So if it's a good internet connection you need, you can look into one of two options - either a phone data plan or a WiFi box to add to your car or campervan.
Between the two, we'd definitely recommend getting the phone data plan as it's the less expensive of the two, and you'll be able to get an internet connection on-the-go when you're away from your vehicle.
When choosing a data plan, it's always best to choose from a reputable brand, keeping in mind that the average New Zealander uses about 1.5 MB per month. A few options include Vodafone, Spark, 2Degrees, Warehouse Mobile and Skinny.
Alternatively, most cafes offer WiFi when you buy a coffee and of course, internet cafes offer WiFi at rates which average NZ$3 to NZ$6 an hour.
When it comes time to choose your accommodation in New Zealand, remember it's all about location, location, location.
Choosing the right locations for your accommodation during your road trip can cut your costs substantially on petrol because you won't be driving back and forth unnecessarily between stops or taking unnecessary detours to reach your destinations.
Not to mention, you'll save so much time to see as much as possible within your limited time there.
When choosing where you'll stay, always keep in mind your planned road trip route and see if your location is as convenient as possible.
Other than that, be sure to keep an eye out for hostels which offer complimentary WiFi, breakfasts and parking. Breakfasts in New Zealand average about NZ$16 which can really add up!
When choosing your car rental, you might be tempted to go with the cheapest option available to save on costs. However, just be sure you're getting the best deal possible for what you're paying for.
Generally, car rentals in New Zealand average about NZ$9 per day and can go up to NZ$150 for 8-seaters during peak seasons, if you're planning on travelling with your family or a bigger group of friends.
Here are a few extra costs you'll want to keep in mind when you're choosing the best car rental for your road trip:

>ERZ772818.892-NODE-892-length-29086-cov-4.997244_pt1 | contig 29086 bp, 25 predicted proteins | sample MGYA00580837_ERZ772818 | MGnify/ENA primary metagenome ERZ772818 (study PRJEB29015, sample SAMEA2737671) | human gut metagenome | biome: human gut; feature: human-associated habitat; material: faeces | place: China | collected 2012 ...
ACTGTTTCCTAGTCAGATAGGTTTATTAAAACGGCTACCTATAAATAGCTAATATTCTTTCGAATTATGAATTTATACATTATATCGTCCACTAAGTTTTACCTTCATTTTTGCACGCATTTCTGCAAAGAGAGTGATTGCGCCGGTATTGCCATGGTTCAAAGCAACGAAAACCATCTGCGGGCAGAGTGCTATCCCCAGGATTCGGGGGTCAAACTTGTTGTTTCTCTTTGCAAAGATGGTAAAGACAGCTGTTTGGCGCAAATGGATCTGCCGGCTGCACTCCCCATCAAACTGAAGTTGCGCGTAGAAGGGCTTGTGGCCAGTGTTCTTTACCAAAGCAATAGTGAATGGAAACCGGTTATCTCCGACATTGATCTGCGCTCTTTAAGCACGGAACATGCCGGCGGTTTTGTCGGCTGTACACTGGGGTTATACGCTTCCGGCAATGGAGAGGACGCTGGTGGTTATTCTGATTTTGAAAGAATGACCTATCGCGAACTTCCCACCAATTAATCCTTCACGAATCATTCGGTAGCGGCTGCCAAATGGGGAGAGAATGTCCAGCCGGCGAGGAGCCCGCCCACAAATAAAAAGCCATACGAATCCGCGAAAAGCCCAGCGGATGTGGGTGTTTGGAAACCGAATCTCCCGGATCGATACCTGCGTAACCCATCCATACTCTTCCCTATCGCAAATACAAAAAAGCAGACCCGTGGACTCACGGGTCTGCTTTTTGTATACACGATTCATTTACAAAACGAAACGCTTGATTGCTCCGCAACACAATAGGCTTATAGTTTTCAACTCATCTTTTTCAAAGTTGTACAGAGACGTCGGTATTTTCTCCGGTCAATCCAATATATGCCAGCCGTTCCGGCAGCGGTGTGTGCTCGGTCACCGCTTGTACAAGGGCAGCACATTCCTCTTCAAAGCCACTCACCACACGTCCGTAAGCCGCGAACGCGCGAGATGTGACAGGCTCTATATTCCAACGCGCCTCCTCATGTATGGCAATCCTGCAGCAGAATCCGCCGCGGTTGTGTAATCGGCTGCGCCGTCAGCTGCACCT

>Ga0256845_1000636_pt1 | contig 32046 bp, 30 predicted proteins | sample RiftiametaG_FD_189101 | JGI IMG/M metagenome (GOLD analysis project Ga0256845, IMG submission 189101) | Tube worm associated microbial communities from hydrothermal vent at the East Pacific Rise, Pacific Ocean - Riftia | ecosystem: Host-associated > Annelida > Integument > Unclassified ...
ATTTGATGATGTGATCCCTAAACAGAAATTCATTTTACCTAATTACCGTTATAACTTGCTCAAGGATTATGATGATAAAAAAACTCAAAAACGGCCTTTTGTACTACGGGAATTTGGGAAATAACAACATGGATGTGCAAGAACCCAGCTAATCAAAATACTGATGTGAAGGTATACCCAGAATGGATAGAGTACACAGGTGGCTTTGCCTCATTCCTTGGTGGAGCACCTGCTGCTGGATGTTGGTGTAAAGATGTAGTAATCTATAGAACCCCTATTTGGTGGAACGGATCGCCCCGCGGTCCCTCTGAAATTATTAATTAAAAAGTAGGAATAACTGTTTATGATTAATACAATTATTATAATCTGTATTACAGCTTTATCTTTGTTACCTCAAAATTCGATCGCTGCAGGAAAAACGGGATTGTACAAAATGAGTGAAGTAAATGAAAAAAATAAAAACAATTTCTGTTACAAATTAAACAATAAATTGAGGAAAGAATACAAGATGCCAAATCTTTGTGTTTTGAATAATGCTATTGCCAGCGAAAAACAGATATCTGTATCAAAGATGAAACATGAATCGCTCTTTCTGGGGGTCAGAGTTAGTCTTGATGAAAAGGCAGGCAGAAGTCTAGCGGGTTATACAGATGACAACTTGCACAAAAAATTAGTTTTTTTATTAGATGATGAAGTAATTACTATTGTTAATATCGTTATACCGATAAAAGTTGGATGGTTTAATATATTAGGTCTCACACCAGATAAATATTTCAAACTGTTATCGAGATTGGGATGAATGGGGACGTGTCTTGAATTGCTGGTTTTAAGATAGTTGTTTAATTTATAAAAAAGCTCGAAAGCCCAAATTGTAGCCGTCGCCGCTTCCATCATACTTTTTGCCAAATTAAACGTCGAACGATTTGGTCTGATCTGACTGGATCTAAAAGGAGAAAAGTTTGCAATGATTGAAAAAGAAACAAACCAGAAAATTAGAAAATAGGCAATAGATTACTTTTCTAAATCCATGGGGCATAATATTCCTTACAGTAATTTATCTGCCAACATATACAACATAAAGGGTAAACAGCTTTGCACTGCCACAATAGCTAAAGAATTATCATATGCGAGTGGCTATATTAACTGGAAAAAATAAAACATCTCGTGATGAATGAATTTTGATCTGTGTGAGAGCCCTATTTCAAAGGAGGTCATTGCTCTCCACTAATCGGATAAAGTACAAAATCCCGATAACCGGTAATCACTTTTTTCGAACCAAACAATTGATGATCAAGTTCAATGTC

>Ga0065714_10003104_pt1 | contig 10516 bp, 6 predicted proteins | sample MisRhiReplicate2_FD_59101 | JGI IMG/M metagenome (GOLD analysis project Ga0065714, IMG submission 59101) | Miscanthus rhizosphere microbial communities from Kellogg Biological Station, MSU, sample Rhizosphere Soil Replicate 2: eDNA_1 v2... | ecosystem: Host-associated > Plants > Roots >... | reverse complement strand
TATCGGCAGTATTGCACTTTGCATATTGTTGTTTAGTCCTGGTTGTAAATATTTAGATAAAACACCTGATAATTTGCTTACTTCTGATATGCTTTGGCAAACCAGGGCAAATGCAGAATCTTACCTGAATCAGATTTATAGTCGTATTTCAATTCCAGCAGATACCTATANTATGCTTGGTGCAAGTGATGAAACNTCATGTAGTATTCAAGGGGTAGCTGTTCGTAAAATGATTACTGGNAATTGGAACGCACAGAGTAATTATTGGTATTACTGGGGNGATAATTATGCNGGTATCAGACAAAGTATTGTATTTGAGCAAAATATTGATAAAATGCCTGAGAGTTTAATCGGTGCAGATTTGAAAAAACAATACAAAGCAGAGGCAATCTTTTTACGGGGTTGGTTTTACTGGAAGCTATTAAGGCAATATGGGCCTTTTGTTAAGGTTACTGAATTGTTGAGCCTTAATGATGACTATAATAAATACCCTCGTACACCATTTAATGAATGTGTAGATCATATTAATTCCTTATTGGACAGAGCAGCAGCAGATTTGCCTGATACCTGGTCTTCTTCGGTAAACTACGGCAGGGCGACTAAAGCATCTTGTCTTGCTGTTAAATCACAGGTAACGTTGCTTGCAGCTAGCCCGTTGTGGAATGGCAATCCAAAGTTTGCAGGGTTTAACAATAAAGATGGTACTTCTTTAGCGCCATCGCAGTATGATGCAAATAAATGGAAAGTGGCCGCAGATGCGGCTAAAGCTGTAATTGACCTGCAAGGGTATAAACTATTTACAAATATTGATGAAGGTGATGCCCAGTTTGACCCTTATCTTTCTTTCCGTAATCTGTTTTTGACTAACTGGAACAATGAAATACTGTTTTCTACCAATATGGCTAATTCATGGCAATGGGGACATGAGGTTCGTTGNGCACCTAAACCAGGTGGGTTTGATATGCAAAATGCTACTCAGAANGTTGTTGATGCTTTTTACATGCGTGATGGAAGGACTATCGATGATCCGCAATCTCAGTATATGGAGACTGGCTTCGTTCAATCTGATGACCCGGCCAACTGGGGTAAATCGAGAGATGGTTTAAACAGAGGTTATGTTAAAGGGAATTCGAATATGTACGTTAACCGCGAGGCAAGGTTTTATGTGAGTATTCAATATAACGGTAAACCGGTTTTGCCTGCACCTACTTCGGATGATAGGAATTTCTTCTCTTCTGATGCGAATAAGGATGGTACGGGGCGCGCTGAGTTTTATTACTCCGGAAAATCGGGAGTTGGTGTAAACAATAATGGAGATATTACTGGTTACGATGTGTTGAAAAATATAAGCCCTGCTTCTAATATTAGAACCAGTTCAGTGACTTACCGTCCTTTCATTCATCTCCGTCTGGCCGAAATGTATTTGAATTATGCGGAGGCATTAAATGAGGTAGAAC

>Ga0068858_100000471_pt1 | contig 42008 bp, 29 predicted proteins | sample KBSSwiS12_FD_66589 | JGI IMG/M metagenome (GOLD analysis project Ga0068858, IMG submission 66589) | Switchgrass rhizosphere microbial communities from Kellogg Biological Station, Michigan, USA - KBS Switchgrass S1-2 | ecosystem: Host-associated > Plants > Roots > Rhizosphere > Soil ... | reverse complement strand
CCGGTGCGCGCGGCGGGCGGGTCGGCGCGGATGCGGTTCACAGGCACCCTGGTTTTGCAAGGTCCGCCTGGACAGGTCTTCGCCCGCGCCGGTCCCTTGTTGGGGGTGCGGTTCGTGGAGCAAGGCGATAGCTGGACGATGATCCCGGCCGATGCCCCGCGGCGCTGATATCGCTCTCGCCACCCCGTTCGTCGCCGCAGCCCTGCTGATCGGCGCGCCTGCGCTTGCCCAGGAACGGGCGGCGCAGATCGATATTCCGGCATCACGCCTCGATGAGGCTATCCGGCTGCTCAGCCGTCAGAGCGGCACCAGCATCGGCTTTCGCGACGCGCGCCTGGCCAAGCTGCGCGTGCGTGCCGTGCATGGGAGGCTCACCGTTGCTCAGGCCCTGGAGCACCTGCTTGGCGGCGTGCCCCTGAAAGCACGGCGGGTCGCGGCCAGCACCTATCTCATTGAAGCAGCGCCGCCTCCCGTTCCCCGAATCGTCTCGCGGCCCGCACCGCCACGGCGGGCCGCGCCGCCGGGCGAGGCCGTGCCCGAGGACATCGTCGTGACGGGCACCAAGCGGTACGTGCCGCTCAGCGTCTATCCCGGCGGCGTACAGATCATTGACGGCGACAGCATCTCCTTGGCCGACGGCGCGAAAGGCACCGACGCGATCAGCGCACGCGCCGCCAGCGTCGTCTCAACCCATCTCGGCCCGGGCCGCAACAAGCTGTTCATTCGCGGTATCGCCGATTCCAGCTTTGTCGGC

- Young driver's fee - If you're under 25, you may have to pay a young driver's fee of NZ$5 per day
- One way fee - If you're planning a one way trip, you may be charged a one way fee depending on the distance between your locations. This fee can go up to a whopping NZ$250, so it's best to check with your car rental provider ahead
- Extra driver fee - Car rental providers sometimes charge a flat fee or a daily fee should you list a friend or family member as a second driver for the car. Other providers allow you to list one extra driver at no added cost
Do I need travel insurance for a road trip?
Just like any other vacation, it's a good idea to stay insured for the duration of your visit and road trip in New Zealand.
However, there are a few things to keep in mind when choosing the best policy specifically for a road trip.
How to choose travel insurance for a road trip
When choosing the best travel insurance for your next road trip in New Zealand, you'll want to be on the lookout for the following inclusions.
Rental car excess cover
Driving in a foreign country always needs some amount of adjustment to different road conditions. Hence, for any road trip, you'll want to look for travel insurance with car rental excess included within the policy.
Rental car excess, also known as rental vehicle excess or car rental excess, is the amount you would pay upfront for any damages to your rental car on your trip before your insurance covers the remainder of the costs.